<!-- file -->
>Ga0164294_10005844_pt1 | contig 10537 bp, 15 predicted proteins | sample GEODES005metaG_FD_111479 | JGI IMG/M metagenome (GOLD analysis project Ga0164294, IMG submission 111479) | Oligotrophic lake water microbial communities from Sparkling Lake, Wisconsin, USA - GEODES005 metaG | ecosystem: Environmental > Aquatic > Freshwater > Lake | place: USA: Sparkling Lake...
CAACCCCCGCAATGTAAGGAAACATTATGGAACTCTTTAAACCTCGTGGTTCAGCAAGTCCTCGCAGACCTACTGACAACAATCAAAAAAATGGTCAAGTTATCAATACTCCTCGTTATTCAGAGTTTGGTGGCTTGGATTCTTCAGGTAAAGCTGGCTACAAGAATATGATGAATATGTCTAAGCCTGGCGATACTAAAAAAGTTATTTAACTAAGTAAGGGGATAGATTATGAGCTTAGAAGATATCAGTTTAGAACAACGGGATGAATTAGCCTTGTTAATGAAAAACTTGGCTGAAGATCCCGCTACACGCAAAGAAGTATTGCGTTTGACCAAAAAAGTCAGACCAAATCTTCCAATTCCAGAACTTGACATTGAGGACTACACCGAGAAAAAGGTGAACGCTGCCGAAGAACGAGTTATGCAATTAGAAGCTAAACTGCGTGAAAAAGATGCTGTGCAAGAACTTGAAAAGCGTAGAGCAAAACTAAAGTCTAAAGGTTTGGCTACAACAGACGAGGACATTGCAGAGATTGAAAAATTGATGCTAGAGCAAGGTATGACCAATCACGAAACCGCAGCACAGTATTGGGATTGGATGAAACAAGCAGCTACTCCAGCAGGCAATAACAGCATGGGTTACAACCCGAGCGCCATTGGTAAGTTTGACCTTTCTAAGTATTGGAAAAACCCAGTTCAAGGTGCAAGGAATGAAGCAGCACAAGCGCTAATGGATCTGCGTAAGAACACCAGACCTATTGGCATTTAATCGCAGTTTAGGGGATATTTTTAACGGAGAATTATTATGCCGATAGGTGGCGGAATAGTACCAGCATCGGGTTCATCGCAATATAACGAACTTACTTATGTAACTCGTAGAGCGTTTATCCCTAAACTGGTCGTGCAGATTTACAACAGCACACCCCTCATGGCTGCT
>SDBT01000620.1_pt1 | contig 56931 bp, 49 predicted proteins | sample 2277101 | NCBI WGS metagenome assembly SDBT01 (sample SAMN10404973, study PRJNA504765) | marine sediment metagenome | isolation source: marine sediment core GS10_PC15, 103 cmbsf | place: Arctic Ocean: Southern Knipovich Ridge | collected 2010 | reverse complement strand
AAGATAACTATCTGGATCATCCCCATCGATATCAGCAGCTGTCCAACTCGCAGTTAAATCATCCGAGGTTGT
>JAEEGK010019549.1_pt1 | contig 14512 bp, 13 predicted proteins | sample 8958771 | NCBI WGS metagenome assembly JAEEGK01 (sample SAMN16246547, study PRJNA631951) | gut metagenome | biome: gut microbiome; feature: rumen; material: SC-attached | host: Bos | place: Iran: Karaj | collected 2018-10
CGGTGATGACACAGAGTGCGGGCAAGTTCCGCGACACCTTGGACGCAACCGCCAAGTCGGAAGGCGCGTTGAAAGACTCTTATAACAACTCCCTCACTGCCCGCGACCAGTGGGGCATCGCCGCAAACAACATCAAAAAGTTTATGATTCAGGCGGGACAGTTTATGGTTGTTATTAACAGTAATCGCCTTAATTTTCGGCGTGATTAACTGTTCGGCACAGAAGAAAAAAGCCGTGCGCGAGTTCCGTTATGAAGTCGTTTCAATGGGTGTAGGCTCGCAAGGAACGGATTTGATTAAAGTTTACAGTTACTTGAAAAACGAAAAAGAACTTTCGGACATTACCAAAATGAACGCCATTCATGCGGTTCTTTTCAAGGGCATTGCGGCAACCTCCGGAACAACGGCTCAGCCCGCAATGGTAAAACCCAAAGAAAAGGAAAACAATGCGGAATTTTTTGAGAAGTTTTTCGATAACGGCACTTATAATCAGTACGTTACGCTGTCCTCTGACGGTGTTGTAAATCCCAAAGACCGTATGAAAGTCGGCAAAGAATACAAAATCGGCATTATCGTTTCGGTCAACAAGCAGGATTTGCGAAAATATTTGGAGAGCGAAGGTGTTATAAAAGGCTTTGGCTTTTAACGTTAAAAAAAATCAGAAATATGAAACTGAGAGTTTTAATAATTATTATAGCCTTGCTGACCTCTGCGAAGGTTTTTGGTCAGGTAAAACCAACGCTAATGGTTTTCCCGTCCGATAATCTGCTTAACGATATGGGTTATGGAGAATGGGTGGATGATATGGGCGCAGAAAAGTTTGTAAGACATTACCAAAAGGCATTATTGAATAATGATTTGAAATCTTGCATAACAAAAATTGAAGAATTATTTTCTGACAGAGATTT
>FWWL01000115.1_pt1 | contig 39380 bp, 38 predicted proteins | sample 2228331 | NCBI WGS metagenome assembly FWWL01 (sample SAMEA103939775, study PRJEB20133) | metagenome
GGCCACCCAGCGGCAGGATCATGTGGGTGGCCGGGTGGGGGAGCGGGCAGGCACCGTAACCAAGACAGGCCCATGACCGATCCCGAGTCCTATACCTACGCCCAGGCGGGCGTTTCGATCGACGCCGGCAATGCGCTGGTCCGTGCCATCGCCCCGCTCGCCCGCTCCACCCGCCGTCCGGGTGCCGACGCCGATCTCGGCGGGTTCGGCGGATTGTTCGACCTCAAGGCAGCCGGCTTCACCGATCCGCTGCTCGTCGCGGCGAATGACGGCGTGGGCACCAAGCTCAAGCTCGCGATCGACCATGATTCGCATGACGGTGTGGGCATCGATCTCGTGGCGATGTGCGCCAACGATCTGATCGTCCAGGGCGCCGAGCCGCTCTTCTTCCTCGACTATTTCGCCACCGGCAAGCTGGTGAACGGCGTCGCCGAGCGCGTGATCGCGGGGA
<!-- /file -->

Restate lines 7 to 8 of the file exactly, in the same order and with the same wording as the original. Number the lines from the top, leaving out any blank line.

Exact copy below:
>FWWL01000115.1_pt1 | contig 39380 bp, 38 predicted proteins | sample 2228331 | NCBI WGS metagenome assembly FWWL01 (sample SAMEA103939775, study PRJEB20133) | metagenome
GGCCACCCAGCGGCAGGATCATGTGGGTGGCCGGGTGGGGGAGCGGGCAGGCACCGTAACCAAGACAGGCCCATGACCGATCCCGAGTCCTATACCTACGCCCAGGCGGGCGTTTCGATCGACGCCGGCAATGCGCTGGTCCGTGCCATCGCCCCGCTCGCCCGCTCCACCCGCCGTCCGGGTGCCGACGCCGATCTCGGCGGGTTCGGCGGATTGTTCGACCTCAAGGCAGCCGGCTTCACCGATCCGCTGCTCGTCGCGGCGAATGACGGCGTGGGCACCAAGCTCAAGCTCGCGATCGACCATGATTCGCATGACGGTGTGGGCATCGATCTCGTGGCGATGTGCGCCAACGATCTGATCGTCCAGGGCGCCGAGCCGCTCTTCTTCCTCGACTATTTCGCCACCGGCAAGCTGGTGAACGGCGTCGCCGAGCGCGTGATCGCGGGGA